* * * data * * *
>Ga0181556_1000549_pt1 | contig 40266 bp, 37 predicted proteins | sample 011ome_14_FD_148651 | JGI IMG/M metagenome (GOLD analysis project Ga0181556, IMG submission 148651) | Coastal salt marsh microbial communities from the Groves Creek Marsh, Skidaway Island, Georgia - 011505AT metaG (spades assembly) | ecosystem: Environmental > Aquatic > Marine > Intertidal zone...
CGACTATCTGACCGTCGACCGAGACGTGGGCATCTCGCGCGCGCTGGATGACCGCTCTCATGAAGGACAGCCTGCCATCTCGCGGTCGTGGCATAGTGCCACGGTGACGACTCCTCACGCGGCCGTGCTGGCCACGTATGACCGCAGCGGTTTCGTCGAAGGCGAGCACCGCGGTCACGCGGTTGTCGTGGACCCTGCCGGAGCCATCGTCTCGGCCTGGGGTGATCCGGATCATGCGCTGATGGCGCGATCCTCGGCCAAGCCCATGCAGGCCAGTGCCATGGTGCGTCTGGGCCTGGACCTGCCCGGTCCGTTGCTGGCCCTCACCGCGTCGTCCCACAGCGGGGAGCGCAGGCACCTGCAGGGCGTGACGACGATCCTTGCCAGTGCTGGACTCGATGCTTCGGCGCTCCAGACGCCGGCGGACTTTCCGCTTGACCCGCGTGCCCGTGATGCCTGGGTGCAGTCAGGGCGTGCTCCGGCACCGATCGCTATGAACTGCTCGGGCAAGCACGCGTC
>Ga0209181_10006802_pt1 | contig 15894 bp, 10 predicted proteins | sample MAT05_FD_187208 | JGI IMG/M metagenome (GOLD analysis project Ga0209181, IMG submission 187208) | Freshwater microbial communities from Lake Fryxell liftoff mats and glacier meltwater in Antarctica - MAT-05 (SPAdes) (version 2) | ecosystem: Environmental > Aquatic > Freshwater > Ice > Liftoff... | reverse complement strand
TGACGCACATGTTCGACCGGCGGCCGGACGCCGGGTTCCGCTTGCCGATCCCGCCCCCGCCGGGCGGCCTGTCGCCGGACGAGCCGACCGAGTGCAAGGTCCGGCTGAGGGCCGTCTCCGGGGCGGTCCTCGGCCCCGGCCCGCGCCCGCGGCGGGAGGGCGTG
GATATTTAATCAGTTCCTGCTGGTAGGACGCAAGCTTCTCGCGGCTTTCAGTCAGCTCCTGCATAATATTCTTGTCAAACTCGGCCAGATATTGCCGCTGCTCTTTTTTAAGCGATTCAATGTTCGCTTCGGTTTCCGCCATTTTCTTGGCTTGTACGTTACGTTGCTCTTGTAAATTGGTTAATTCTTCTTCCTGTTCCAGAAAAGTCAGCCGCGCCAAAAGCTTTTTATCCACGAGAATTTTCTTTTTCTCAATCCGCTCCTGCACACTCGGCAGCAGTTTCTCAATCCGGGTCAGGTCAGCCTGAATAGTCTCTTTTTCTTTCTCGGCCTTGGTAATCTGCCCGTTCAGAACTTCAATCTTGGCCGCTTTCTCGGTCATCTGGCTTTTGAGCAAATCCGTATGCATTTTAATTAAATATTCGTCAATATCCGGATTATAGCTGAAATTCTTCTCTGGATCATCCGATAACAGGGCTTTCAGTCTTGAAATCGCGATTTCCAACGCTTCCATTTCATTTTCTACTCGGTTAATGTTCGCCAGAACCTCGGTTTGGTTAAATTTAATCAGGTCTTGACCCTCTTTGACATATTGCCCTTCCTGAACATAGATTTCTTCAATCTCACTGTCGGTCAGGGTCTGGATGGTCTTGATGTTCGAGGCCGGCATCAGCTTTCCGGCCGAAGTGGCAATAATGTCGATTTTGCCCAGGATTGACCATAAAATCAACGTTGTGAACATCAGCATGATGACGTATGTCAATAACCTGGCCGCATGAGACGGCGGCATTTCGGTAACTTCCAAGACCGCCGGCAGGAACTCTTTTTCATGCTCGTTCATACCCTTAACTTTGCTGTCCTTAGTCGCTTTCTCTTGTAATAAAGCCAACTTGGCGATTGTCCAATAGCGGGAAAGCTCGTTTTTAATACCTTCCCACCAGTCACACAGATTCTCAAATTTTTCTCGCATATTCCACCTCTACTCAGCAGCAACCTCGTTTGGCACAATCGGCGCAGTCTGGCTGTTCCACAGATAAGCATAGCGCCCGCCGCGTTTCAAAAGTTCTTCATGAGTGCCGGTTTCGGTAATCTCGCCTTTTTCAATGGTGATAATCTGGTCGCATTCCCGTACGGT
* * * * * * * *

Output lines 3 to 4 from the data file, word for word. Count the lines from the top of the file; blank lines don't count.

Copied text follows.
>Ga0209181_10006802_pt1 | contig 15894 bp, 10 predicted proteins | sample MAT05_FD_187208 | JGI IMG/M metagenome (GOLD analysis project Ga0209181, IMG submission 187208) | Freshwater microbial communities from Lake Fryxell liftoff mats and glacier meltwater in Antarctica - MAT-05 (SPAdes) (version 2) | ecosystem: Environmental > Aquatic > Freshwater > Ice > Liftoff... | reverse complement strand
TGACGCACATGTTCGACCGGCGGCCGGACGCCGGGTTCCGCTTGCCGATCCCGCCCCCGCCGGGCGGCCTGTCGCCGGACGAGCCGACCGAGTGCAAGGTCCGGCTGAGGGCCGTCTCCGGGGCGGTCCTCGGCCCCGGCCCGCGCCCGCGGCGGGAGGGCGTG